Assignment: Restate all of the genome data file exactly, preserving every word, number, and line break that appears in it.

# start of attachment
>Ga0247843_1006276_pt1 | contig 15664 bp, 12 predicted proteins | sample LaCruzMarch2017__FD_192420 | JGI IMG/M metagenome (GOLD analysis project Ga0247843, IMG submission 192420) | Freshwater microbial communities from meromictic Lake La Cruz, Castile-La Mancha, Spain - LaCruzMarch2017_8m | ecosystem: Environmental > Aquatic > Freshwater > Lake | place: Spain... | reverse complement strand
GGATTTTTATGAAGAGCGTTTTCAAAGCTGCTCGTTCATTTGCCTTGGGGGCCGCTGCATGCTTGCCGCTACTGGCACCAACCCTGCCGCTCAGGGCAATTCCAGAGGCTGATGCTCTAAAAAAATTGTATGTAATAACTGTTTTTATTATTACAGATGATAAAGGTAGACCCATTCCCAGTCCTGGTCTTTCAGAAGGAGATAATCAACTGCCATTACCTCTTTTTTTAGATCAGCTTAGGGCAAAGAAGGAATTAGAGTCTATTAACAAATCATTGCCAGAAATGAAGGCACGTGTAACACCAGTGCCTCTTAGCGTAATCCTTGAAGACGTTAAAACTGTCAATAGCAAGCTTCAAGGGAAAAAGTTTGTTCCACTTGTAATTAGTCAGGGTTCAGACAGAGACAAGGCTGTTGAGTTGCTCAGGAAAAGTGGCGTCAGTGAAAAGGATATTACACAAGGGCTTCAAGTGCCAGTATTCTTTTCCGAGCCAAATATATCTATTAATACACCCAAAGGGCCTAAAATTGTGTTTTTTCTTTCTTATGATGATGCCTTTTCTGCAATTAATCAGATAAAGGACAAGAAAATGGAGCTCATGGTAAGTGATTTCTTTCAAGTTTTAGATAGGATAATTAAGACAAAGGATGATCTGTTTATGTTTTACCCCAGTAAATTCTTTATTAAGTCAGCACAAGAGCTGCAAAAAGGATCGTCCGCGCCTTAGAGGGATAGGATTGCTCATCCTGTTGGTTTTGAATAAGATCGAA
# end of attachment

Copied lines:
>Ga0247843_1006276_pt1 | contig 15664 bp, 12 predicted proteins | sample LaCruzMarch2017__FD_192420 | JGI IMG/M metagenome (GOLD analysis project Ga0247843, IMG submission 192420) | Freshwater microbial communities from meromictic Lake La Cruz, Castile-La Mancha, Spain - LaCruzMarch2017_8m | ecosystem: Environmental > Aquatic > Freshwater > Lake | place: Spain... | reverse complement strand
GGATTTTTATGAAGAGCGTTTTCAAAGCTGCTCGTTCATTTGCCTTGGGGGCCGCTGCATGCTTGCCGCTACTGGCACCAACCCTGCCGCTCAGGGCAATTCCAGAGGCTGATGCTCTAAAAAAATTGTATGTAATAACTGTTTTTATTATTACAGATGATAAAGGTAGACCCATTCCCAGTCCTGGTCTTTCAGAAGGAGATAATCAACTGCCATTACCTCTTTTTTTAGATCAGCTTAGGGCAAAGAAGGAATTAGAGTCTATTAACAAATCATTGCCAGAAATGAAGGCACGTGTAACACCAGTGCCTCTTAGCGTAATCCTTGAAGACGTTAAAACTGTCAATAGCAAGCTTCAAGGGAAAAAGTTTGTTCCACTTGTAATTAGTCAGGGTTCAGACAGAGACAAGGCTGTTGAGTTGCTCAGGAAAAGTGGCGTCAGTGAAAAGGATATTACACAAGGGCTTCAAGTGCCAGTATTCTTTTCCGAGCCAAATATATCTATTAATACACCCAAAGGGCCTAAAATTGTGTTTTTTCTTTCTTATGATGATGCCTTTTCTGCAATTAATCAGATAAAGGACAAGAAAATGGAGCTCATGGTAAGTGATTTCTTTCAAGTTTTAGATAGGATAATTAAGACAAAGGATGATCTGTTTATGTTTTACCCCAGTAAATTCTTTATTAAGTCAGCACAAGAGCTGCAAAAAGGATCGTCCGCGCCTTAGAGGGATAGGATTGCTCATCCTGTTGGTTTTGAATAAGATCGAA